Aging and dementia: Looking at Amherst through a different lens

By Sarah Marshall

I bet you know someone with dementia. I know several people with dementia, Alzheimer’s in many cases, and it is painful to see these wonderful people fade, cognitively. And I have a sense of the emotional, physical, and financial tolls these diseases inflict on family members.

If you don’t know someone with dementia, I bet you know someone who, due to advancing age, is having more difficulty with mobility, vision, or hearing. That person might even be you! Few of us will be fortunate enough to age without experiencing these limitations directly.

Photo by Eduardo Barrios on Unsplash

How well do you think Amherst’s infrastructure and programs serve residents with impairments due to aging or dementia? Is Amherst “friendly” to these sectors of our community? Will you be able to continue your daily activities if you join these fellow residents in disability? Is your current home a good option for “aging in place?” Can you continue to live independently? Will you want different services from the Town?

These are some of the issues being explored by the Age and Dementia Friendly Community Project. A working group, led by the Pioneer Valley Planning Commission (PVPC), has been meeting monthly since January. The three main phases of work are to gather information about how friendly Amherst is to people with disabilities of aging or dementia, to devise an action plan for making us friendlier, and to make and monitor our progress. The goal is to produce an Action Plan for the town by the end of December.

During the first phase, the working group is conducting numerous outreach efforts to residents of any age, but particularly those at least 55 years old, via an on-line survey, paper questionnaire, and in-person assistance with the survey. The goal is to hear from a diverse set of residents. Thus, the group will reach out to people at apartment complexes, the Senior Center, the Survival Center, the libraries, congregate meal sites, churches, the farmers’ market, community events, and other locations. Questionnaires have been printed in Spanish and Portuguese, and volunteer translators for other languages are sought.

If you haven’t yet taken the survey (it took me eight minutes to complete), you can do so here, before the end of April. Links to the survey in languages other than English are here. Hard copies are available at the Bangs Center and the Jones Library.

Why become an Age and Dementia Friendly Community now, you may wonder, Is there some urgency? Approximately 10% of Amherst residents are at least 60 years old. About 30% of Amherst residents over 65 live alone, and about 12% of residents over 65 suffer from dementia of some kind. Nationally, the population of people who are at least 65 years old is expected to exceed the 18-or-under population by 2035. The presence of the university and colleges, and related factors, may accelerate this trend in Amherst. Many older residents would like to continue to live in Amherst, if that is feasible.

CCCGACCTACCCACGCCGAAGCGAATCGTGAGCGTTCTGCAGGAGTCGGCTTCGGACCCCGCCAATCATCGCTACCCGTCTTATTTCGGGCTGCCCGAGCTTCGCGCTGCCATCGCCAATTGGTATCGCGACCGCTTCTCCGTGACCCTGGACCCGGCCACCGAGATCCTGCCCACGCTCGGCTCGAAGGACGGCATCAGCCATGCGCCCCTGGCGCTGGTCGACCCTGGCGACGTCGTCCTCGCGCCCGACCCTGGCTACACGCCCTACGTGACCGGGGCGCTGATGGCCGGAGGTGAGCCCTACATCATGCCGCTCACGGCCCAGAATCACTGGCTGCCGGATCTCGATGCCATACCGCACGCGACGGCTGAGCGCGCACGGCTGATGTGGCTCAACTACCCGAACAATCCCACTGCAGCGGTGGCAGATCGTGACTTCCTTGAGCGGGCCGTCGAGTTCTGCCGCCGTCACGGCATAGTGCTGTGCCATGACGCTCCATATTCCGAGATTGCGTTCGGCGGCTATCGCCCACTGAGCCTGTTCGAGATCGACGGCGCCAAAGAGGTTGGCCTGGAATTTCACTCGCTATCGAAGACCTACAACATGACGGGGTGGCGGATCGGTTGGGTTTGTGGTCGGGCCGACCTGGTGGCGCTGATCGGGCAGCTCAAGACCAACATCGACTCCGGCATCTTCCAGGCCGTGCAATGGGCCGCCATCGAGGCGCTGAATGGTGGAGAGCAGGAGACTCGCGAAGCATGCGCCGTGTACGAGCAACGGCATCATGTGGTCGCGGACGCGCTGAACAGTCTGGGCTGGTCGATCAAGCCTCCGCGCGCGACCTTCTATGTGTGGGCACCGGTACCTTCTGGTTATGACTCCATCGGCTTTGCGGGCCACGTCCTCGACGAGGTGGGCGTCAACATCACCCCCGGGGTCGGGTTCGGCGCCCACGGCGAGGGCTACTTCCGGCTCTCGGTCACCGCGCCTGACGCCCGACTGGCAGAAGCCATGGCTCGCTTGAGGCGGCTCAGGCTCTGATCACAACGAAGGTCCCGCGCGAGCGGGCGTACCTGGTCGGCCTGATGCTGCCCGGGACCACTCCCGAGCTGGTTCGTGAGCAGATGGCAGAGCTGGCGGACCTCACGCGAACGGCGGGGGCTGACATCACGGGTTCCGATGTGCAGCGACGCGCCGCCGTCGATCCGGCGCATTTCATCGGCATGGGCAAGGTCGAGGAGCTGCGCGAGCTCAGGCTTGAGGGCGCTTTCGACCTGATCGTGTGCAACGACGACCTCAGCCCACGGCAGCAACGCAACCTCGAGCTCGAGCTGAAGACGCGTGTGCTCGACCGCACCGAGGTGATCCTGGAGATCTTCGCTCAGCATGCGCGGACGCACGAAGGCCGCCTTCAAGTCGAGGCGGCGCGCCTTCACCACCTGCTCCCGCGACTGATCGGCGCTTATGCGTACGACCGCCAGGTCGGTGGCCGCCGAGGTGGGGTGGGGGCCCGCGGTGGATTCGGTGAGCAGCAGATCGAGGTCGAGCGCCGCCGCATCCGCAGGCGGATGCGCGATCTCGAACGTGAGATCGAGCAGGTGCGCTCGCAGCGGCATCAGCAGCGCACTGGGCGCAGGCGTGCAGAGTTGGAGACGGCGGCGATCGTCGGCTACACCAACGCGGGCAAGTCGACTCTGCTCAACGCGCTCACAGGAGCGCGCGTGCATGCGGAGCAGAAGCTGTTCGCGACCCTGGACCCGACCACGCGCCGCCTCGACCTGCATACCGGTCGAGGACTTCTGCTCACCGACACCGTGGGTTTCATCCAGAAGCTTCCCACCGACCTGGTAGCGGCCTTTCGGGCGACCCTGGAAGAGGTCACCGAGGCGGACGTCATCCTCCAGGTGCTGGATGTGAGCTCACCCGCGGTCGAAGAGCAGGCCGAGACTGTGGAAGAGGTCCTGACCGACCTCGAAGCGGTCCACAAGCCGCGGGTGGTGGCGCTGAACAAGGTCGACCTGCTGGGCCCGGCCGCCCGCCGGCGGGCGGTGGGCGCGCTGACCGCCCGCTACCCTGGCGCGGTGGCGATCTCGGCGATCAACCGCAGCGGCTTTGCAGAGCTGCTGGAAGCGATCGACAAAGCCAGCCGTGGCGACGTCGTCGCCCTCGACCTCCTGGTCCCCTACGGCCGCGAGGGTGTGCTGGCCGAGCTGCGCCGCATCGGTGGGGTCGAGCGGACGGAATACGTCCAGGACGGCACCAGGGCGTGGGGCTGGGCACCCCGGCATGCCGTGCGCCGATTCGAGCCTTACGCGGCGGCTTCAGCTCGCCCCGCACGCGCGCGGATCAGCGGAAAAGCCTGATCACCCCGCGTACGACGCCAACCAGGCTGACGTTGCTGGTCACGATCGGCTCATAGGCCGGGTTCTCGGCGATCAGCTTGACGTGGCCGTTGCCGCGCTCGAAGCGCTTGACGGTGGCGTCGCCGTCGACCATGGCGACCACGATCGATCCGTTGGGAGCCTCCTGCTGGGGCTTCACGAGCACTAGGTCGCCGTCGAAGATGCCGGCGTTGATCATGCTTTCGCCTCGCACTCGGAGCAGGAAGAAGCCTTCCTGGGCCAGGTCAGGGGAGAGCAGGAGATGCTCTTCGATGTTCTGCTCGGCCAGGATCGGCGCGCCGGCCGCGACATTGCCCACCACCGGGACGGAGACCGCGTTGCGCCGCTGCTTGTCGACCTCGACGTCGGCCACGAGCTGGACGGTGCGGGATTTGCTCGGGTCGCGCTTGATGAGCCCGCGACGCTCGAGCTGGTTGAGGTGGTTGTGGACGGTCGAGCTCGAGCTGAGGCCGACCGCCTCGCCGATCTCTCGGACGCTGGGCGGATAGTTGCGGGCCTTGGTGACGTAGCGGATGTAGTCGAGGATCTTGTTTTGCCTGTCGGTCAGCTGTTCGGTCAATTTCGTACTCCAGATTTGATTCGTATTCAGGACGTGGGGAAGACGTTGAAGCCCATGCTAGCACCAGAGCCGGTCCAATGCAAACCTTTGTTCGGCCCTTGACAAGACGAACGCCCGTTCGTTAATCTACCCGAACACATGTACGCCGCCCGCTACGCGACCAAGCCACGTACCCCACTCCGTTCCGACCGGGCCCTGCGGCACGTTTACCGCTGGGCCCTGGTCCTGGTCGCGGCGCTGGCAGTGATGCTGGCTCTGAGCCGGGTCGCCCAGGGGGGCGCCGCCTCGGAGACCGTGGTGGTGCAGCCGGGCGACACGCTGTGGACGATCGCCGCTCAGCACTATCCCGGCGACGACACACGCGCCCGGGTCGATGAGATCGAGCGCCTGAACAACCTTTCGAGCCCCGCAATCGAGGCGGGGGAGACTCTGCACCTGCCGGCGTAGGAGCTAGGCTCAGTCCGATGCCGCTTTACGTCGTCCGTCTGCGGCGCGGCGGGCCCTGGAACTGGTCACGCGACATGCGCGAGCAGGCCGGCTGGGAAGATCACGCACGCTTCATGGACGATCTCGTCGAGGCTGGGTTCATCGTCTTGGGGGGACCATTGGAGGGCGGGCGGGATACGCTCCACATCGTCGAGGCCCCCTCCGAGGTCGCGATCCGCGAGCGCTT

What makes a town friendly (or not) to people with dementia or disabilities of advancing age? This slide, from a presentation by Becky Basch of the PVPC, gives a broad answer:

But, to be more specific, an age-friendly community must address inclusivity and accessibility in many aspects of public and private life, such as:

  • Housing – e.g., availability of smaller, one-level units, local long-term-care options, safe neighborhoods;
  • Transportation – e.g., public and private, by several modes including walking, signals that give adequate time to slower walkers to cross streets, and loud signals for the hard of hearing;
  • Outdoor spaces and buildings – e.g., accessible, signage visible to the vision impaired;
  • Communication, information and technology – e.g., are appropriate means used and available to people with a range of skills;
  • Access, equity, and inclusion – e.g., local workers trained to work with impaired customers, support groups;
  • Civic participation and employment;
  • Public safety – e.g., personnel who know where residents with dementia live and how to respond to them; and
  • Services – e.g., health, community, business.

After the survey concludes, the working group will schedule monthly public meetings to get ideas and feedback on these topics. The first is likely to be held in May; in-person and virtual modes are under consideration.

Other Pioneer Valley communities participating in this Age and Dementia Friendly Community initiative include Belchertown, Hadley, South Hadley and Northampton, all at different stages of the process. You can read Northampton’s draft community assessment and action plan, which identifies assets, challenges and recommendations, here, and South Hadley’s here.

As the dates for public discussions of the topics listed above are announced, we will post them on our “On our radar” page.

3 thoughts on “Aging and dementia: Looking at Amherst through a different lens”

  1. The Amherst Age & Dementia Friendly Community Project is co-led by the Town’s Senior Services and Planning Department staff, Pioneer Valley Planning Commission (PVPC) staff, and the project’s working group members, who are working together on community engagement strategies and development of the project’s Community Assessment and Action Plan. The technical assistance provided by PVPC is grant funded through the Tufts Health Plan Foundation. Additionally, the Amherst Affordable Housing Trust is providing financial assistance for mailing surveys. As of April 7, 2022, 735 completed survey responses have been submitted. Survey responses will be accepted until April 30, 2022.

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